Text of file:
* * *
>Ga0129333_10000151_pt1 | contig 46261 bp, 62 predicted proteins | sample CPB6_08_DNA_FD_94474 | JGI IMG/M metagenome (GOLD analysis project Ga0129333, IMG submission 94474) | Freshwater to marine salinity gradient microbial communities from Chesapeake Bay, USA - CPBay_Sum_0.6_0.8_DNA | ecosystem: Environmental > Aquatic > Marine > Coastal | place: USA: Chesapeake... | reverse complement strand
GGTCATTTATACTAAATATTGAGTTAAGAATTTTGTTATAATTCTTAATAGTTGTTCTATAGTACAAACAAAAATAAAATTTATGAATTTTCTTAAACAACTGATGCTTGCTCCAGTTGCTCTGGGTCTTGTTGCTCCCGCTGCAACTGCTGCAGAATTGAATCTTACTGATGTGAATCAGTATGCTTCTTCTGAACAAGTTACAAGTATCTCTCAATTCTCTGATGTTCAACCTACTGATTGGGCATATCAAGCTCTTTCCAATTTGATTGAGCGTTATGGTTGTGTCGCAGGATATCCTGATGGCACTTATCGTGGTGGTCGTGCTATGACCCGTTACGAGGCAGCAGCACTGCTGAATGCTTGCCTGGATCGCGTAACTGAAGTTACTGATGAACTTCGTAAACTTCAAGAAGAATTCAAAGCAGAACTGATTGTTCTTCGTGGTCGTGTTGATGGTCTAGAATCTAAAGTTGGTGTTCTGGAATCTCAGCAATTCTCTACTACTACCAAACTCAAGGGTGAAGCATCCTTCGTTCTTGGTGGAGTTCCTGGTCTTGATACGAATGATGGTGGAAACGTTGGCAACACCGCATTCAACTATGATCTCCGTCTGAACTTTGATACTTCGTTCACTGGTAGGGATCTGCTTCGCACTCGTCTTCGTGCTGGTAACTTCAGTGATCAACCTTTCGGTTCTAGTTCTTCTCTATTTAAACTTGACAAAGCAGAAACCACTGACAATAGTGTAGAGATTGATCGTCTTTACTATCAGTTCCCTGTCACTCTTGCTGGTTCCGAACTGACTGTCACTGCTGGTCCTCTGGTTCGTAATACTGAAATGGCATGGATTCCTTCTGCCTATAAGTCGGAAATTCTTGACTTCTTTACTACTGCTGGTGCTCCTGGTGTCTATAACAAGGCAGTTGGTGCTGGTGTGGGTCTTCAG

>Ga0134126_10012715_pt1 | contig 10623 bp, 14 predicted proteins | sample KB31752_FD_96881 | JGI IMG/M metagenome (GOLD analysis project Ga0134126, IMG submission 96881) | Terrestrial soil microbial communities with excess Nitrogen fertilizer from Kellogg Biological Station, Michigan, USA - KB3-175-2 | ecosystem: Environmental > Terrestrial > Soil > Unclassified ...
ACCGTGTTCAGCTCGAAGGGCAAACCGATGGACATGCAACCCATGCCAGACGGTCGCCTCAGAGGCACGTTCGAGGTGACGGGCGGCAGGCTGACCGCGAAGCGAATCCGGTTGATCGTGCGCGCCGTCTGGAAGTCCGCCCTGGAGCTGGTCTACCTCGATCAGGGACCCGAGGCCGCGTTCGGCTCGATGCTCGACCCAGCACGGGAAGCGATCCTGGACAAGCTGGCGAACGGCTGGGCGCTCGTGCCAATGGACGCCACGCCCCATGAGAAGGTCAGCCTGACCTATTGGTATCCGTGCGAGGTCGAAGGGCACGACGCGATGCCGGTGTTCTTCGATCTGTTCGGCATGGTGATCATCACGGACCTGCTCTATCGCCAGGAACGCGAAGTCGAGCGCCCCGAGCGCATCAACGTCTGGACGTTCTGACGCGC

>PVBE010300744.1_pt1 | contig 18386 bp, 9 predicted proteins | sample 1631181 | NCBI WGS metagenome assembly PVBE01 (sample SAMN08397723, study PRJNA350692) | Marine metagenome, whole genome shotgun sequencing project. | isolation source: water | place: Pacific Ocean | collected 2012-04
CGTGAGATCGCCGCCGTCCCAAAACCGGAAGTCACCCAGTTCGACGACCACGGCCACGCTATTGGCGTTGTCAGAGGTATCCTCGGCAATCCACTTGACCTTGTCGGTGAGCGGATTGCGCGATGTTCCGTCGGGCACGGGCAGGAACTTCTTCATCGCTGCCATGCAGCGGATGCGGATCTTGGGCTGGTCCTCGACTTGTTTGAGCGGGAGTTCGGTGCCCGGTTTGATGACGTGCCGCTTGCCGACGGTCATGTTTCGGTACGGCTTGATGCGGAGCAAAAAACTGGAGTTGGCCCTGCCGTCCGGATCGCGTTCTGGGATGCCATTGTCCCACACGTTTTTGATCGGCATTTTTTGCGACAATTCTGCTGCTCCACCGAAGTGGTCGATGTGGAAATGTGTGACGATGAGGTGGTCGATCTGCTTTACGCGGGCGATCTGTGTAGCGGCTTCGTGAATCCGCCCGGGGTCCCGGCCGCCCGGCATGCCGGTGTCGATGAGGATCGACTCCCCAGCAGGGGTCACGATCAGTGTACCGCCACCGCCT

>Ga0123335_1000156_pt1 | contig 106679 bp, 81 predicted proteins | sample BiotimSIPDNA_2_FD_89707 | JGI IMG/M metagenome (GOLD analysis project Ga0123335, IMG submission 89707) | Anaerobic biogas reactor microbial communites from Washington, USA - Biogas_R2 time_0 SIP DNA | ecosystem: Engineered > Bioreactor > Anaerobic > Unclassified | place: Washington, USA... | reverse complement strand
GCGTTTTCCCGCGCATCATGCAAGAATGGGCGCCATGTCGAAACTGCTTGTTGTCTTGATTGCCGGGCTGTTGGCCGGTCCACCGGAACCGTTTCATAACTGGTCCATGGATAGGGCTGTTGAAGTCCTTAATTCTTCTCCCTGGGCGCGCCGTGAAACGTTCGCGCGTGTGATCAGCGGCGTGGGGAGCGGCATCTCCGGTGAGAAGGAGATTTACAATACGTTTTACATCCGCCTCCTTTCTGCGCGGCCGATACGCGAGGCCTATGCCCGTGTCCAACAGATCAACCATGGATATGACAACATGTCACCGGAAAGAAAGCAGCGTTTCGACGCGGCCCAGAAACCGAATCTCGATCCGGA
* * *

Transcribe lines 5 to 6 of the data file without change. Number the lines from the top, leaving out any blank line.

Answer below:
>PVBE010300744.1_pt1 | contig 18386 bp, 9 predicted proteins | sample 1631181 | NCBI WGS metagenome assembly PVBE01 (sample SAMN08397723, study PRJNA350692) | Marine metagenome, whole genome shotgun sequencing project. | isolation source: water | place: Pacific Ocean | collected 2012-04
CGTGAGATCGCCGCCGTCCCAAAACCGGAAGTCACCCAGTTCGACGACCACGGCCACGCTATTGGCGTTGTCAGAGGTATCCTCGGCAATCCACTTGACCTTGTCGGTGAGCGGATTGCGCGATGTTCCGTCGGGCACGGGCAGGAACTTCTTCATCGCTGCCATGCAGCGGATGCGGATCTTGGGCTGGTCCTCGACTTGTTTGAGCGGGAGTTCGGTGCCCGGTTTGATGACGTGCCGCTTGCCGACGGTCATGTTTCGGTACGGCTTGATGCGGAGCAAAAAACTGGAGTTGGCCCTGCCGTCCGGATCGCGTTCTGGGATGCCATTGTCCCACACGTTTTTGATCGGCATTTTTTGCGACAATTCTGCTGCTCCACCGAAGTGGTCGATGTGGAAATGTGTGACGATGAGGTGGTCGATCTGCTTTACGCGGGCGATCTGTGTAGCGGCTTCGTGAATCCGCCCGGGGTCCCGGCCGCCCGGCATGCCGGTGTCGATGAGGATCGACTCCCCAGCAGGGGTCACGATCAGTGTACCGCCACCGCCT